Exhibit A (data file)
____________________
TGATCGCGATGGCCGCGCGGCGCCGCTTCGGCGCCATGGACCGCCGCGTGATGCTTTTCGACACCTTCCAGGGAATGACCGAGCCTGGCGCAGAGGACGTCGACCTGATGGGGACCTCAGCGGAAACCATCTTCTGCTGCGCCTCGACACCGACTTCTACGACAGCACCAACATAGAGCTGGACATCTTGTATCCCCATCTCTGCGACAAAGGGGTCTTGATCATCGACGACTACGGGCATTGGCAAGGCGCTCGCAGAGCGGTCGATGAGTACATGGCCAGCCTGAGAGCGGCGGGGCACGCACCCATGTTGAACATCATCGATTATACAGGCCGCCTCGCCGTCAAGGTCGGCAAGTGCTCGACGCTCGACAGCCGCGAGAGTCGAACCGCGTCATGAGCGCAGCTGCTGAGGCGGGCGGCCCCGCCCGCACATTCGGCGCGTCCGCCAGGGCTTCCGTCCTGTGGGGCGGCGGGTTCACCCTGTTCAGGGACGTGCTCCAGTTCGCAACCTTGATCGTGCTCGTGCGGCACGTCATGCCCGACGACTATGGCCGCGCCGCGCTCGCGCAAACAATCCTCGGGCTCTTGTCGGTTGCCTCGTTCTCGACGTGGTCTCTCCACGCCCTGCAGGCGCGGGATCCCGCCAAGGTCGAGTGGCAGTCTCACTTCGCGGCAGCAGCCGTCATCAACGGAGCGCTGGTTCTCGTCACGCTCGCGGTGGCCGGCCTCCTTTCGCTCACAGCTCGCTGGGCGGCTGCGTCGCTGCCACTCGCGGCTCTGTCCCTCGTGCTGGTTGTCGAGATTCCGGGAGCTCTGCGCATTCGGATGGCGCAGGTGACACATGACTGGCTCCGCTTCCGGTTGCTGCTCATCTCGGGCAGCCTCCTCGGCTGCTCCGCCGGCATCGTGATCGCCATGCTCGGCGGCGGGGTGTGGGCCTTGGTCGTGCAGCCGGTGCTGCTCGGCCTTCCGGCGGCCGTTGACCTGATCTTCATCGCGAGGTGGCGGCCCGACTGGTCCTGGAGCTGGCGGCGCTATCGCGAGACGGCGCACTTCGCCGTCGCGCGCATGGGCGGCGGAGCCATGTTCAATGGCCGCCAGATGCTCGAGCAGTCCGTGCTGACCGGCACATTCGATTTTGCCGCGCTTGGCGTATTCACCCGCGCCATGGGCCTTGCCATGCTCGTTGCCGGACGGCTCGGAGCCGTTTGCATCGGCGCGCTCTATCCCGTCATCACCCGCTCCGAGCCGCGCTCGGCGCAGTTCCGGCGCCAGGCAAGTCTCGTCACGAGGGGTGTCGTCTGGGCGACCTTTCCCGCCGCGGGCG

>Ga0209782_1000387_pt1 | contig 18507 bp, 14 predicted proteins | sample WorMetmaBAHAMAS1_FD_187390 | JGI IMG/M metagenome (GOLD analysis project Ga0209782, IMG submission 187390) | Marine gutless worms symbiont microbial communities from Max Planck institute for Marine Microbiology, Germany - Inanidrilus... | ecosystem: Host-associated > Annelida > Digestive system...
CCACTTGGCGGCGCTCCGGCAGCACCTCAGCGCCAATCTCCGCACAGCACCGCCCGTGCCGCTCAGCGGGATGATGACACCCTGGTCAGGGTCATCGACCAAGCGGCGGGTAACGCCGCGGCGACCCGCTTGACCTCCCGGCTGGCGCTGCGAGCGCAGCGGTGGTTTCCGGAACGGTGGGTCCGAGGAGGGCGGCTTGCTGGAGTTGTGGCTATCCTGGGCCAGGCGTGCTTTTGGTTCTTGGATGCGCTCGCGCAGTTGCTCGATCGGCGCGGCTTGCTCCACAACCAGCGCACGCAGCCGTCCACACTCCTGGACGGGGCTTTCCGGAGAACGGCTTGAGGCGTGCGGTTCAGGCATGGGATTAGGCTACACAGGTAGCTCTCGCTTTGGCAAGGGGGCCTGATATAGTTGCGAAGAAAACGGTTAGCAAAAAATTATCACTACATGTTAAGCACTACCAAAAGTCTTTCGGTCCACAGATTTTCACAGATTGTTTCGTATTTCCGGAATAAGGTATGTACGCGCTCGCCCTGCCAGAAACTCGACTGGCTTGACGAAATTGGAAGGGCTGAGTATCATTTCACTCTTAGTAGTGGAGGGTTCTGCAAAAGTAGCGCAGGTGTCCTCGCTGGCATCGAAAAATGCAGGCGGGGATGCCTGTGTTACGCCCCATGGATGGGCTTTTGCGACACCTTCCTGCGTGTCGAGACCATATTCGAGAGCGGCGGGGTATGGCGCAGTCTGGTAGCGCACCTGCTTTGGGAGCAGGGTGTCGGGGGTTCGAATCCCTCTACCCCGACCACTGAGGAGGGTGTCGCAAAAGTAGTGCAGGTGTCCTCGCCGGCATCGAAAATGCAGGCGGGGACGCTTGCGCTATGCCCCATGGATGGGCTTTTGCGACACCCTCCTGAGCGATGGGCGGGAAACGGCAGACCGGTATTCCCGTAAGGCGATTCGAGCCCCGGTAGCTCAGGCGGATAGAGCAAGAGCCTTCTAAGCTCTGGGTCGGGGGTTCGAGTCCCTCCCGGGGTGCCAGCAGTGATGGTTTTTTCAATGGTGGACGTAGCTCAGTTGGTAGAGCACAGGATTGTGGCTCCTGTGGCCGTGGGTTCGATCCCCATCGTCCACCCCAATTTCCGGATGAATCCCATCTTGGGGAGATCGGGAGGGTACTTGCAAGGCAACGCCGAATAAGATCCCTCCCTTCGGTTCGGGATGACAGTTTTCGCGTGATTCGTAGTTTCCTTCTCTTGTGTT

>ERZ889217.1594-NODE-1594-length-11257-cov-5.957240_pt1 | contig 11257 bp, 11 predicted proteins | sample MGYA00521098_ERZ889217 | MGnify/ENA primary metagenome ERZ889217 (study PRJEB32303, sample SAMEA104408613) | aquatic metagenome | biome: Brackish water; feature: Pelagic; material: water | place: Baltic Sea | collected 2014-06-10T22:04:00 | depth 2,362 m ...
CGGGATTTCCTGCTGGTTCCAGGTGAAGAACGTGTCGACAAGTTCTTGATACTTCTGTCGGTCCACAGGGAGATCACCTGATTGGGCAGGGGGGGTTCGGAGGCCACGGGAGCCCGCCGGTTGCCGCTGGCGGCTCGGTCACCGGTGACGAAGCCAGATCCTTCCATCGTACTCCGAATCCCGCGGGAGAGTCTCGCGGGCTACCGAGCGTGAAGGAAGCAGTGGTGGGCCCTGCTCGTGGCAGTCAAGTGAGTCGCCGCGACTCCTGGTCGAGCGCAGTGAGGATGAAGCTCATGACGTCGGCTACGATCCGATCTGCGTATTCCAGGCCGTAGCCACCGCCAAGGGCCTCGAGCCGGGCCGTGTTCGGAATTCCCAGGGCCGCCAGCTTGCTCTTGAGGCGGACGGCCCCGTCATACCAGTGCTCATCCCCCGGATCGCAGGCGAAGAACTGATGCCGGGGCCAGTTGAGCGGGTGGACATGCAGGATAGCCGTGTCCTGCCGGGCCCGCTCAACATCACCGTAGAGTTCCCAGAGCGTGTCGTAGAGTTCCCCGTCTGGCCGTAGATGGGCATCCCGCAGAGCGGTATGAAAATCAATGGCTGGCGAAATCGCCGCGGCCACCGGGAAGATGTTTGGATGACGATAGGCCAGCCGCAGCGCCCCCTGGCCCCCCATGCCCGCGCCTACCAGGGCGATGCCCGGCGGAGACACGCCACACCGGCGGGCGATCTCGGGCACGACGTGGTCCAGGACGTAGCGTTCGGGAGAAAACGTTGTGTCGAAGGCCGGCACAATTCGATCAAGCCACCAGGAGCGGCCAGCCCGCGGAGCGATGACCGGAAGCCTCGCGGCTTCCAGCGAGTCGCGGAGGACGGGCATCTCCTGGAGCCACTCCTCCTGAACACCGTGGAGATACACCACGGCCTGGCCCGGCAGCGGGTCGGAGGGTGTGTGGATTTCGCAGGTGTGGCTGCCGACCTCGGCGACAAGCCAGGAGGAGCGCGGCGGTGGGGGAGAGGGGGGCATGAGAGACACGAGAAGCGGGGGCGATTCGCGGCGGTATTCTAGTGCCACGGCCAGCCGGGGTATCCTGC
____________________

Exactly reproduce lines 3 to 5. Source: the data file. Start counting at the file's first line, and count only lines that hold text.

CCACTTGGCGGCGCTCCGGCAGCACCTCAGCGCCAATCTCCGCACAGCACCGCCCGTGCCGCTCAGCGGGATGATGACACCCTGGTCAGGGTCATCGACCAAGCGGCGGGTAACGCCGCGGCGACCCGCTTGACCTCCCGGCTGGCGCTGCGAGCGCAGCGGTGGTTTCCGGAACGGTGGGTCCGAGGAGGGCGGCTTGCTGGAGTTGTGGCTATCCTGGGCCAGGCGTGCTTTTGGTTCTTGGATGCGCTCGCGCAGTTGCTCGATCGGCGCGGCTTGCTCCACAACCAGCGCACGCAGCCGTCCACACTCCTGGACGGGGCTTTCCGGAGAACGGCTTGAGGCGTGCGGTTCAGGCATGGGATTAGGCTACACAGGTAGCTCTCGCTTTGGCAAGGGGGCCTGATATAGTTGCGAAGAAAACGGTTAGCAAAAAATTATCACTACATGTTAAGCACTACCAAAAGTCTTTCGGTCCACAGATTTTCACAGATTGTTTCGTATTTCCGGAATAAGGTATGTACGCGCTCGCCCTGCCAGAAACTCGACTGGCTTGACGAAATTGGAAGGGCTGAGTATCATTTCACTCTTAGTAGTGGAGGGTTCTGCAAAAGTAGCGCAGGTGTCCTCGCTGGCATCGAAAAATGCAGGCGGGGATGCCTGTGTTACGCCCCATGGATGGGCTTTTGCGACACCTTCCTGCGTGTCGAGACCATATTCGAGAGCGGCGGGGTATGGCGCAGTCTGGTAGCGCACCTGCTTTGGGAGCAGGGTGTCGGGGGTTCGAATCCCTCTACCCCGACCACTGAGGAGGGTGTCGCAAAAGTAGTGCAGGTGTCCTCGCCGGCATCGAAAATGCAGGCGGGGACGCTTGCGCTATGCCCCATGGATGGGCTTTTGCGACACCCTCCTGAGCGATGGGCGGGAAACGGCAGACCGGTATTCCCGTAAGGCGATTCGAGCCCCGGTAGCTCAGGCGGATAGAGCAAGAGCCTTCTAAGCTCTGGGTCGGGGGTTCGAGTCCCTCCCGGGGTGCCAGCAGTGATGGTTTTTTCAATGGTGGACGTAGCTCAGTTGGTAGAGCACAGGATTGTGGCTCCTGTGGCCGTGGGTTCGATCCCCATCGTCCACCCCAATTTCCGGATGAATCCCATCTTGGGGAGATCGGGAGGGTACTTGCAAGGCAACGCCGAATAAGATCCCTCCCTTCGGTTCGGGATGACAGTTTTCGCGTGATTCGTAGTTTCCTTCTCTTGTGTT

>ERZ889217.1594-NODE-1594-length-11257-cov-5.957240_pt1 | contig 11257 bp, 11 predicted proteins | sample MGYA00521098_ERZ889217 | MGnify/ENA primary metagenome ERZ889217 (study PRJEB32303, sample SAMEA104408613) | aquatic metagenome | biome: Brackish water; feature: Pelagic; material: water | place: Baltic Sea | collected 2014-06-10T22:04:00 | depth 2,362 m ...
CGGGATTTCCTGCTGGTTCCAGGTGAAGAACGTGTCGACAAGTTCTTGATACTTCTGTCGGTCCACAGGGAGATCACCTGATTGGGCAGGGGGGGTTCGGAGGCCACGGGAGCCCGCCGGTTGCCGCTGGCGGCTCGGTCACCGGTGACGAAGCCAGATCCTTCCATCGTACTCCGAATCCCGCGGGAGAGTCTCGCGGGCTACCGAGCGTGAAGGAAGCAGTGGTGGGCCCTGCTCGTGGCAGTCAAGTGAGTCGCCGCGACTCCTGGTCGAGCGCAGTGAGGATGAAGCTCATGACGTCGGCTACGATCCGATCTGCGTATTCCAGGCCGTAGCCACCGCCAAGGGCCTCGAGCCGGGCCGTGTTCGGAATTCCCAGGGCCGCCAGCTTGCTCTTGAGGCGGACGGCCCCGTCATACCAGTGCTCATCCCCCGGATCGCAGGCGAAGAACTGATGCCGGGGCCAGTTGAGCGGGTGGACATGCAGGATAGCCGTGTCCTGCCGGGCCCGCTCAACATCACCGTAGAGTTCCCAGAGCGTGTCGTAGAGTTCCCCGTCTGGCCGTAGATGGGCATCCCGCAGAGCGGTATGAAAATCAATGGCTGGCGAAATCGCCGCGGCCACCGGGAAGATGTTTGGATGACGATAGGCCAGCCGCAGCGCCCCCTGGCCCCCCATGCCCGCGCCTACCAGGGCGATGCCCGGCGGAGACACGCCACACCGGCGGGCGATCTCGGGCACGACGTGGTCCAGGACGTAGCGTTCGGGAGAAAACGTTGTGTCGAAGGCCGGCACAATTCGATCAAGCCACCAGGAGCGGCCAGCCCGCGGAGCGATGACCGGAAGCCTCGCGGCTTCCAGCGAGTCGCGGAGGACGGGCATCTCCTGGAGCCACTCCTCCTGAACACCGTGGAGATACACCACGGCCTGGCCCGGCAGCGGGTCGGAGGGTGTGTGGATTTCGCAGGTGTGGCTGCCGACCTCGGCGACAAGCCAGGAGGAGCGCGGCGGTGGGGGAGAGGGGGGCATGAGAGACACGAGAAGCGGGGGCGATTCGCGGCGGTATTCTAGTGCCACGGCCAGCCGGGGTATCCTGC